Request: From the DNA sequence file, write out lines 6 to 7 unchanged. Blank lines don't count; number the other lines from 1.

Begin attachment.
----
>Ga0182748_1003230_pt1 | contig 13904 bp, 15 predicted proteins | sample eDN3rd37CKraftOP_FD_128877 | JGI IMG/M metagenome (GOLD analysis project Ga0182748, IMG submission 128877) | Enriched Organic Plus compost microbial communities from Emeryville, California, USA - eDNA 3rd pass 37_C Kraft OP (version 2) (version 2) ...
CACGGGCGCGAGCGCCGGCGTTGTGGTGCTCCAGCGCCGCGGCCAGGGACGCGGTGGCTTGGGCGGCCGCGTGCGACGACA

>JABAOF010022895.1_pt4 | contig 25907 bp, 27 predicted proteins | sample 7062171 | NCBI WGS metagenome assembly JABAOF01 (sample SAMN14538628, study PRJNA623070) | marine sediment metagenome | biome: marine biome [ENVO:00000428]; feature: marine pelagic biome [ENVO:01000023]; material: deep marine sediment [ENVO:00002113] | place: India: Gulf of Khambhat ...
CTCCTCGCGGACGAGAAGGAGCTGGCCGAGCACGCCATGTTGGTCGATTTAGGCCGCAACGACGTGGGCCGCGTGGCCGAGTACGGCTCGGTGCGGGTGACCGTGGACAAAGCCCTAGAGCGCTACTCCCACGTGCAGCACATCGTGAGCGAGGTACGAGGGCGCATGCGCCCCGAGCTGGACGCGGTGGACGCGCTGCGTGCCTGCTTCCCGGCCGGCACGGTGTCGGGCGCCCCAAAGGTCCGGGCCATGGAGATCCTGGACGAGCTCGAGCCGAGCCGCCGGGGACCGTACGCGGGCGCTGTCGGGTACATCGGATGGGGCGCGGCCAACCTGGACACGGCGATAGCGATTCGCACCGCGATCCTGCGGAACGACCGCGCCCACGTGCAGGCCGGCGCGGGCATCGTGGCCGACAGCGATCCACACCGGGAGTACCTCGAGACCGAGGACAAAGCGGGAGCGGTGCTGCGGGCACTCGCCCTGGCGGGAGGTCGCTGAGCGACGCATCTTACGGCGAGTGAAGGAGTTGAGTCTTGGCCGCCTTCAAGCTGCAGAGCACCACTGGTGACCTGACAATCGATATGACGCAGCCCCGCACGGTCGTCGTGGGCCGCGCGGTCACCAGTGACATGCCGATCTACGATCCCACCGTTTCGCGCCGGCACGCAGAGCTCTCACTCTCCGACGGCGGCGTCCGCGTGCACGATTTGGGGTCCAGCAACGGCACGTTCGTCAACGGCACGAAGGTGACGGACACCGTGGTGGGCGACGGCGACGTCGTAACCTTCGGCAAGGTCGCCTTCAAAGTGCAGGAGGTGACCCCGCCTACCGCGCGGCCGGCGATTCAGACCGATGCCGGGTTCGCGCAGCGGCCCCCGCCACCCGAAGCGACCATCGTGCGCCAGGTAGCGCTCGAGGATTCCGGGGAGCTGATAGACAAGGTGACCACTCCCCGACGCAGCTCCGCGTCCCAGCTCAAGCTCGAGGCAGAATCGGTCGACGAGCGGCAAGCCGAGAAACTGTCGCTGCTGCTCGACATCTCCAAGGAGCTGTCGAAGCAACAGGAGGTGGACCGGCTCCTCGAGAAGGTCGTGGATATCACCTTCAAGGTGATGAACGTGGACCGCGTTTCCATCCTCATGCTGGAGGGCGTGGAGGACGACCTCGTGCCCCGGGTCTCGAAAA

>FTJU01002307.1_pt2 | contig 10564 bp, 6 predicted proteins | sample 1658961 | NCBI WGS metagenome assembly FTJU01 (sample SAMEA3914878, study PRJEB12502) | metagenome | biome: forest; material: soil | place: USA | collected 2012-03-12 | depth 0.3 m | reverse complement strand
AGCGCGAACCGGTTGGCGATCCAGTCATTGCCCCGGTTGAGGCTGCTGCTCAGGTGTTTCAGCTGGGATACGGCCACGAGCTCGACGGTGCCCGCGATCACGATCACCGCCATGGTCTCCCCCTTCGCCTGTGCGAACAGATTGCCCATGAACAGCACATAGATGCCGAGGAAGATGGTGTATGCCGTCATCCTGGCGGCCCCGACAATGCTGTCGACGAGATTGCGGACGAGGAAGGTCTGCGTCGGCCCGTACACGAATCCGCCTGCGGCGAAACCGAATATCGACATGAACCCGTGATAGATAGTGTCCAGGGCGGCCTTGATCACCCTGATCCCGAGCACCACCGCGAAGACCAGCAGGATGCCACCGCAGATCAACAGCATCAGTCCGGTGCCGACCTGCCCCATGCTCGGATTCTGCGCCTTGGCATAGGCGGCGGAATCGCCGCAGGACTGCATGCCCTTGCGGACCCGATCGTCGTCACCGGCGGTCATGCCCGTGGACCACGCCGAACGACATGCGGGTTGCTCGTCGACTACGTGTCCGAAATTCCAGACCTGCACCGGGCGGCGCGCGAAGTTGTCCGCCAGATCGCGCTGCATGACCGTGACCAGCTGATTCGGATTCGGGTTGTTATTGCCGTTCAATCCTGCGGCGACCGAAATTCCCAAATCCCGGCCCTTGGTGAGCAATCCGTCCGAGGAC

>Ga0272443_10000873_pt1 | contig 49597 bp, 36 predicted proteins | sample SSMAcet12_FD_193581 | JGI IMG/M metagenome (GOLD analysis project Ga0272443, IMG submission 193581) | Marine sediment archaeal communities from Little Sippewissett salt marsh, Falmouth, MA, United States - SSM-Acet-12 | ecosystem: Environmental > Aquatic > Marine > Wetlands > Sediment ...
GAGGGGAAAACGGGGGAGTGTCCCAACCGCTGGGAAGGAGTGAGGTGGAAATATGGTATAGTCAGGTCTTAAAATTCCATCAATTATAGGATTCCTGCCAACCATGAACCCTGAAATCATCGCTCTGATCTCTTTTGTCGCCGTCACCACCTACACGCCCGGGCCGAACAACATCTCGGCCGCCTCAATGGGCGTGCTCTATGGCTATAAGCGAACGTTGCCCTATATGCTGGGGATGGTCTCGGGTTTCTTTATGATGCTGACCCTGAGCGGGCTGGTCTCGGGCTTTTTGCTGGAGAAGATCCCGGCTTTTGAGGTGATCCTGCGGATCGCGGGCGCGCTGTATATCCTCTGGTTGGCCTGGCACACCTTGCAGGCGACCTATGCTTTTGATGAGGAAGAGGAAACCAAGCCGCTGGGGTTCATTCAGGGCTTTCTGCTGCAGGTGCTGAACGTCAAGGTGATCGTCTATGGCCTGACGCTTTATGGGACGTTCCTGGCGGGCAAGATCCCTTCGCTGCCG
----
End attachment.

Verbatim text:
AGCGCGAACCGGTTGGCGATCCAGTCATTGCCCCGGTTGAGGCTGCTGCTCAGGTGTTTCAGCTGGGATACGGCCACGAGCTCGACGGTGCCCGCGATCACGATCACCGCCATGGTCTCCCCCTTCGCCTGTGCGAACAGATTGCCCATGAACAGCACATAGATGCCGAGGAAGATGGTGTATGCCGTCATCCTGGCGGCCCCGACAATGCTGTCGACGAGATTGCGGACGAGGAAGGTCTGCGTCGGCCCGTACACGAATCCGCCTGCGGCGAAACCGAATATCGACATGAACCCGTGATAGATAGTGTCCAGGGCGGCCTTGATCACCCTGATCCCGAGCACCACCGCGAAGACCAGCAGGATGCCACCGCAGATCAACAGCATCAGTCCGGTGCCGACCTGCCCCATGCTCGGATTCTGCGCCTTGGCATAGGCGGCGGAATCGCCGCAGGACTGCATGCCCTTGCGGACCCGATCGTCGTCACCGGCGGTCATGCCCGTGGACCACGCCGAACGACATGCGGGTTGCTCGTCGACTACGTGTCCGAAATTCCAGACCTGCACCGGGCGGCGCGCGAAGTTGTCCGCCAGATCGCGCTGCATGACCGTGACCAGCTGATTCGGATTCGGGTTGTTATTGCCGTTCAATCCTGCGGCGACCGAAATTCCCAAATCCCGGCCCTTGGTGAGCAATCCGTCCGAGGAC

>Ga0272443_10000873_pt1 | contig 49597 bp, 36 predicted proteins | sample SSMAcet12_FD_193581 | JGI IMG/M metagenome (GOLD analysis project Ga0272443, IMG submission 193581) | Marine sediment archaeal communities from Little Sippewissett salt marsh, Falmouth, MA, United States - SSM-Acet-12 | ecosystem: Environmental > Aquatic > Marine > Wetlands > Sediment ...